TORY grandee Lord Heseltine has rounded on MPs putting pressure on David Cameron over Europe and told them to be more loyal to a leader who has just won an election.
The former deputy prime minister warned Conservative eurosceptics they were in danger of hampering the Prime Minister’s efforts to renegotiate the UK’s membership of the European Union.
Conservative tensions over Europe were exposed last week as the legislation for the promised referendum on EU membership progressed through the Commons and will remain on the agenda this week as the Prime Minister embarks on another tour of European capitals.
Mr Cameron was expected to face splits in his party over Europe as the referendum approached but he is already under fire from some eurosceptics just weeks after delivering an unexpected election triumph.
Lord Heseltine said: “Virtually without doubt, with the remarkable work of George Osborne, it is David Cameron who won that election for the Conservative Party and I would have hoped that, given that there is going to be a referendum, people would understand the complexity of what he’s got to do and the prizes he might win and not confuse his negotiation with a sort of backdrop of campaigning which, in my experience, can only confuse the job he has to do and make it harder,” he said.
It was reported that the Conservatives for Britain initiative, which ostensibly supports Mr Cameron’s renegotiation but is preparing to campaign for a ‘no’ vote if it is deemed unsuccessful, now has the support of 110 MPs and the private backing of some Ministers.
As many as 80 Conservatives are also said to be ready to back an amendment to the Bill paving the way for the referendum that would reinstate rules preventing Government or EU resources being used to sway votes.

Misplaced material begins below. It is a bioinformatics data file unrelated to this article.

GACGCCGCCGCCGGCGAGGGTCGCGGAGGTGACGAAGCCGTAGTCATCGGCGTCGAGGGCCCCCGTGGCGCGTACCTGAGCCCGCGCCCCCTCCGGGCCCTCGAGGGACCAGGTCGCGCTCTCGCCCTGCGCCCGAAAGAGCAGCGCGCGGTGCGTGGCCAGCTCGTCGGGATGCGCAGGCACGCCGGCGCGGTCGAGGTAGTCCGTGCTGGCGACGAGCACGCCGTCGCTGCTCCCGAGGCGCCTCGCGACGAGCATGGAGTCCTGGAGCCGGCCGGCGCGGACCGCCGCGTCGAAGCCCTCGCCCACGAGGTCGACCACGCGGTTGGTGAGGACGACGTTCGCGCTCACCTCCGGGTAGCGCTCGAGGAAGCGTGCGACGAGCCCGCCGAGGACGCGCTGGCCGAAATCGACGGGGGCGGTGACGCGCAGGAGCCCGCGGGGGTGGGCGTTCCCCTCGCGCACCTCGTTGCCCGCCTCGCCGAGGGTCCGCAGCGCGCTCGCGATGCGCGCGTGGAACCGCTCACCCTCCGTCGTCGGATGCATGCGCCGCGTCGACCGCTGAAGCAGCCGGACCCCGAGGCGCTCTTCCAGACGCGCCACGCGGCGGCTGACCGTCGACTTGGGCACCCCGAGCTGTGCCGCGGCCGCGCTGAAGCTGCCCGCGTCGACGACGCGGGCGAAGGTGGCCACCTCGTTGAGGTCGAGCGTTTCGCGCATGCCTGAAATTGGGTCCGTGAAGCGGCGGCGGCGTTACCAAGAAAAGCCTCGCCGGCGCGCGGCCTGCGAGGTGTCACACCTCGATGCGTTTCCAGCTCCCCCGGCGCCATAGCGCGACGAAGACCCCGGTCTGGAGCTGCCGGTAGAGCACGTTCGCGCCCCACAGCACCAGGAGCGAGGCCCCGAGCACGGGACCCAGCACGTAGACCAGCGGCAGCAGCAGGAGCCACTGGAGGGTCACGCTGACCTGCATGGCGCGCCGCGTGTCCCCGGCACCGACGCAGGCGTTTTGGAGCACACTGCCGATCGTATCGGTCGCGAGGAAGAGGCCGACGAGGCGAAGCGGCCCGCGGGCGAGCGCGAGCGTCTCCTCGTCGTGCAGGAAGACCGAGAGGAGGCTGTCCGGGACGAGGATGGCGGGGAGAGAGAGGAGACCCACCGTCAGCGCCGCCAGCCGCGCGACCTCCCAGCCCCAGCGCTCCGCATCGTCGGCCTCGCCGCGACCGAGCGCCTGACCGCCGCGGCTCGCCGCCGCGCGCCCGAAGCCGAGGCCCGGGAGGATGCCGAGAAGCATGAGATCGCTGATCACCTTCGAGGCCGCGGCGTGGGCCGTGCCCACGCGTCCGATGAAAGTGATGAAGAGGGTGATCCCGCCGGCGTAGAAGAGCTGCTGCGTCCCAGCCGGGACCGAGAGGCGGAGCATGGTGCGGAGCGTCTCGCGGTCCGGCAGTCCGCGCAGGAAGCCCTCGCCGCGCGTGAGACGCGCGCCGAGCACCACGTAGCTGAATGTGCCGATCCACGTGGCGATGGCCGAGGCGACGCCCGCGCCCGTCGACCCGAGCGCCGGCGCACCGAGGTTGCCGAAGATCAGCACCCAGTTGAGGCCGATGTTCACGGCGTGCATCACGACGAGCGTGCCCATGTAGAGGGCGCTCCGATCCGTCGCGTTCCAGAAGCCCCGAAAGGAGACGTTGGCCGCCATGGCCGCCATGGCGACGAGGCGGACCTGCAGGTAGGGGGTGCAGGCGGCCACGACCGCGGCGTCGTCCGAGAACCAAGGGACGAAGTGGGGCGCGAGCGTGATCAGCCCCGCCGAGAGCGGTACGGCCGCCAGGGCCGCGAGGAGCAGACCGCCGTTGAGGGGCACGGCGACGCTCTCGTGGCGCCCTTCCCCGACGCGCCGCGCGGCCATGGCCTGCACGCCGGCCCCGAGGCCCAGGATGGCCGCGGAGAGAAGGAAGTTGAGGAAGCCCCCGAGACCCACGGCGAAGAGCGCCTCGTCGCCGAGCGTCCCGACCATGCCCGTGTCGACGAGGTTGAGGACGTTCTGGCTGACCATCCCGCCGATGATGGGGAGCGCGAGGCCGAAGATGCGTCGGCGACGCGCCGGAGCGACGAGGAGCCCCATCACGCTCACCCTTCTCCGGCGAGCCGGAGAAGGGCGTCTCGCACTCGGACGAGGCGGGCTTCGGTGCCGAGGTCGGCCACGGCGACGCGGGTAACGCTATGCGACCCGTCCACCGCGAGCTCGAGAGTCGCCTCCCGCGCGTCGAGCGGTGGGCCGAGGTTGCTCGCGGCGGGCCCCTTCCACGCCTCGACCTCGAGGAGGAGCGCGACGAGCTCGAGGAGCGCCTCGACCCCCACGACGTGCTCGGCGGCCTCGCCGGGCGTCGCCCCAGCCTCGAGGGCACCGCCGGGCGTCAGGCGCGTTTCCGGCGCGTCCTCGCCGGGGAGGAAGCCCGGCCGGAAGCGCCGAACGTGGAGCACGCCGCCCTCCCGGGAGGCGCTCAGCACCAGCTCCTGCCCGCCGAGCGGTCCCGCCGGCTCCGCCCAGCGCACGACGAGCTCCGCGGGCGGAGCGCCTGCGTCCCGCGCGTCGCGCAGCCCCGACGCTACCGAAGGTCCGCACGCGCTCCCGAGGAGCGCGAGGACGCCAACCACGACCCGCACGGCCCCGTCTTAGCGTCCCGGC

The Government has proposed suspending the ‘purdah’ rules that normally apply at elections insisting the circumstances of the referendum would make them unworkable.
Former Environment Secretary Owen Paterson told the BBC: “It is unacceptable that there will be no limit to local government, national government or above all European government agencies spending money and sending information to citizens. That is going to skew the whole thing.
“This is a heartfelt plea to the Government: if it is seen to be rigged, if the British people don’t think it’s fair, then whatever the result it won’t be seen to be legitimate and this whole issue will fester further.
“If this whole issue is swamped up to polling day it will not be a fair poll, so I really would ask the Government very simply just to withdraw this whole thing and go back to the 28 days.
“We really don’t want an argument over this; it is totally home-made.”
The Sunday Times also reports that the ‘no’ camp has recruited a consistent critic of the PM - ex-Michael Gove aide Dominic Cummings - to advise on its setting up.
A Labour-led No campaign is also expected to be launched this week, backed by major party donor John Mills.
Shadow Business Secretary Chuka Umunna said Labour should not campaign alongside David Cameron or other Tories for a ‘yes’ vote to remain in the EU.
But he denied Labour’s downfall in Scotland was due to it joining Tories to campaign for the maintenance of the union during the independence referendum last year.